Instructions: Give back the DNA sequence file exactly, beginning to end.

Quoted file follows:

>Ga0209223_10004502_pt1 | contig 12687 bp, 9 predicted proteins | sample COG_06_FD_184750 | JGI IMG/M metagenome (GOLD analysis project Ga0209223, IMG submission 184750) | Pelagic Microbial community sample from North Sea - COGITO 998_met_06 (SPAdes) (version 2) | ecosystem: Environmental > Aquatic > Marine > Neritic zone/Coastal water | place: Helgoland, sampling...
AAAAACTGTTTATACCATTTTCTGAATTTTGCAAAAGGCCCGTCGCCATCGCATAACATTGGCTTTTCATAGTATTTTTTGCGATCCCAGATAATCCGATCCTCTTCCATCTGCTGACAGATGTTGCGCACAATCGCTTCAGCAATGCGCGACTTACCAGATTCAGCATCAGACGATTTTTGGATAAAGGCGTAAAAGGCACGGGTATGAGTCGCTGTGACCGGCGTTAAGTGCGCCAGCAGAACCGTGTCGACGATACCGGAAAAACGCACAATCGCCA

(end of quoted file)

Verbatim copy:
>Ga0209223_10004502_pt1 | contig 12687 bp, 9 predicted proteins | sample COG_06_FD_184750 | JGI IMG/M metagenome (GOLD analysis project Ga0209223, IMG submission 184750) | Pelagic Microbial community sample from North Sea - COGITO 998_met_06 (SPAdes) (version 2) | ecosystem: Environmental > Aquatic > Marine > Neritic zone/Coastal water | place: Helgoland, sampling...
AAAAACTGTTTATACCATTTTCTGAATTTTGCAAAAGGCCCGTCGCCATCGCATAACATTGGCTTTTCATAGTATTTTTTGCGATCCCAGATAATCCGATCCTCTTCCATCTGCTGACAGATGTTGCGCACAATCGCTTCAGCAATGCGCGACTTACCAGATTCAGCATCAGACGATTTTTGGATAAAGGCGTAAAAGGCACGGGTATGAGTCGCTGTGACCGGCGTTAAGTGCGCCAGCAGAACCGTGTCGACGATACCGGAAAAACGCACAATCGCCA